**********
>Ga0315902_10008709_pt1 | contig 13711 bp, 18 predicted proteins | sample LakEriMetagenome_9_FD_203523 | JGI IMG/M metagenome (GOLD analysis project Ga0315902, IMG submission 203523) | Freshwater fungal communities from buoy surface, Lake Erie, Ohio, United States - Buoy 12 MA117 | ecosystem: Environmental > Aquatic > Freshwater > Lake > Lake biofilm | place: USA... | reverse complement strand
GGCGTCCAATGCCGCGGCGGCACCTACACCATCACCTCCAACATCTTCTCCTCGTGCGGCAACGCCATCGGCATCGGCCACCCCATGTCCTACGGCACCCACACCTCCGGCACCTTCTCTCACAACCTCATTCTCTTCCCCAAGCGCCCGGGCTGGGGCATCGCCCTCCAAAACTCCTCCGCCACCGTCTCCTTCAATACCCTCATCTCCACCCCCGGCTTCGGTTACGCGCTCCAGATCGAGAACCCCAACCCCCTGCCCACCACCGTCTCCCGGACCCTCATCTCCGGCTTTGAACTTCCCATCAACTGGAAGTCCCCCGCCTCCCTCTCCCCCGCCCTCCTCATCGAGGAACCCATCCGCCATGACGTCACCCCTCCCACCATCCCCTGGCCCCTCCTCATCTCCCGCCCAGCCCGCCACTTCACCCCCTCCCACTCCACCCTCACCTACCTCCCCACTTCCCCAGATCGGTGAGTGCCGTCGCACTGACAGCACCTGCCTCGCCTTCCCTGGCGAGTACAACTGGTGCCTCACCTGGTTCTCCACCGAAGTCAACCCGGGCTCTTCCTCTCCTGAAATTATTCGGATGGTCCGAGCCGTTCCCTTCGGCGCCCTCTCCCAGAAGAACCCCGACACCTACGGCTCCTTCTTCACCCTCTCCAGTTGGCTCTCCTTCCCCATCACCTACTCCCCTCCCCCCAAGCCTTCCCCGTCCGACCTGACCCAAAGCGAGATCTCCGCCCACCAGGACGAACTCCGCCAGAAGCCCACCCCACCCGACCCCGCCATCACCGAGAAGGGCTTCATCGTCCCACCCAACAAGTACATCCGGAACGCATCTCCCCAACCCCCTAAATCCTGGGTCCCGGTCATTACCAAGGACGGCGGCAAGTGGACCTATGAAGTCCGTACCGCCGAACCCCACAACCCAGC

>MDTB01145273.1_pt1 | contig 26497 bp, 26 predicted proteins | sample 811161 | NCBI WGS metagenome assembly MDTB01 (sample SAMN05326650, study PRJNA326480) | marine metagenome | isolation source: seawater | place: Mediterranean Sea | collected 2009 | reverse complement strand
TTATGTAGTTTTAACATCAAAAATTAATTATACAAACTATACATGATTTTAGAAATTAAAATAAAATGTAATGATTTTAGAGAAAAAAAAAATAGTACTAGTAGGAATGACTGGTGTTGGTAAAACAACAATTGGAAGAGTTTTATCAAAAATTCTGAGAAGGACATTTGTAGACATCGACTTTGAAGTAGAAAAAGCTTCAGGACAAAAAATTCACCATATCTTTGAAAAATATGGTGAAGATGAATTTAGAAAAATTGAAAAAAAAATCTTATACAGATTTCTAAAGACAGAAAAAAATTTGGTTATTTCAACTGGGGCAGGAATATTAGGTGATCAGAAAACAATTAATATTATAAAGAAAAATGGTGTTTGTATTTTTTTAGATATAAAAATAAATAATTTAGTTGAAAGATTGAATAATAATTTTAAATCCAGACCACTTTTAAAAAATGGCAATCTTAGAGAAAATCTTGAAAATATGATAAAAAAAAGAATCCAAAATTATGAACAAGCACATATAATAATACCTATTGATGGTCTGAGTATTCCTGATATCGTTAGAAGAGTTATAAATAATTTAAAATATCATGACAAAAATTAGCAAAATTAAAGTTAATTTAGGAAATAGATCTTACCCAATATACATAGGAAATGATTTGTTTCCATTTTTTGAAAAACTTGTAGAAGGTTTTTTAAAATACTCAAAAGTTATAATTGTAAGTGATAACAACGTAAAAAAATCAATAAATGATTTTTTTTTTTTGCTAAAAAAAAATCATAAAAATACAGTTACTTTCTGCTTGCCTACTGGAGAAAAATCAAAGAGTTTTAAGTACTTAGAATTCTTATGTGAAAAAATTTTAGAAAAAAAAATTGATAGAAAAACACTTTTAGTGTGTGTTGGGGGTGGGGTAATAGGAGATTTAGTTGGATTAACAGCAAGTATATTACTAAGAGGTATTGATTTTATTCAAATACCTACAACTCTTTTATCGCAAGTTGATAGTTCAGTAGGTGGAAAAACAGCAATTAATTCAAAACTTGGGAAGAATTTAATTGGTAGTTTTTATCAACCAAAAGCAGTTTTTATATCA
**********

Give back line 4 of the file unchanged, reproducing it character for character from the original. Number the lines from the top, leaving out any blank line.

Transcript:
TTATGTAGTTTTAACATCAAAAATTAATTATACAAACTATACATGATTTTAGAAATTAAAATAAAATGTAATGATTTTAGAGAAAAAAAAAATAGTACTAGTAGGAATGACTGGTGTTGGTAAAACAACAATTGGAAGAGTTTTATCAAAAATTCTGAGAAGGACATTTGTAGACATCGACTTTGAAGTAGAAAAAGCTTCAGGACAAAAAATTCACCATATCTTTGAAAAATATGGTGAAGATGAATTTAGAAAAATTGAAAAAAAAATCTTATACAGATTTCTAAAGACAGAAAAAAATTTGGTTATTTCAACTGGGGCAGGAATATTAGGTGATCAGAAAACAATTAATATTATAAAGAAAAATGGTGTTTGTATTTTTTTAGATATAAAAATAAATAATTTAGTTGAAAGATTGAATAATAATTTTAAATCCAGACCACTTTTAAAAAATGGCAATCTTAGAGAAAATCTTGAAAATATGATAAAAAAAAGAATCCAAAATTATGAACAAGCACATATAATAATACCTATTGATGGTCTGAGTATTCCTGATATCGTTAGAAGAGTTATAAATAATTTAAAATATCATGACAAAAATTAGCAAAATTAAAGTTAATTTAGGAAATAGATCTTACCCAATATACATAGGAAATGATTTGTTTCCATTTTTTGAAAAACTTGTAGAAGGTTTTTTAAAATACTCAAAAGTTATAATTGTAAGTGATAACAACGTAAAAAAATCAATAAATGATTTTTTTTTTTTGCTAAAAAAAAATCATAAAAATACAGTTACTTTCTGCTTGCCTACTGGAGAAAAATCAAAGAGTTTTAAGTACTTAGAATTCTTATGTGAAAAAATTTTAGAAAAAAAAATTGATAGAAAAACACTTTTAGTGTGTGTTGGGGGTGGGGTAATAGGAGATTTAGTTGGATTAACAGCAAGTATATTACTAAGAGGTATTGATTTTATTCAAATACCTACAACTCTTTTATCGCAAGTTGATAGTTCAGTAGGTGGAAAAACAGCAATTAATTCAAAACTTGGGAAGAATTTAATTGGTAGTTTTTATCAACCAAAAGCAGTTTTTATATCA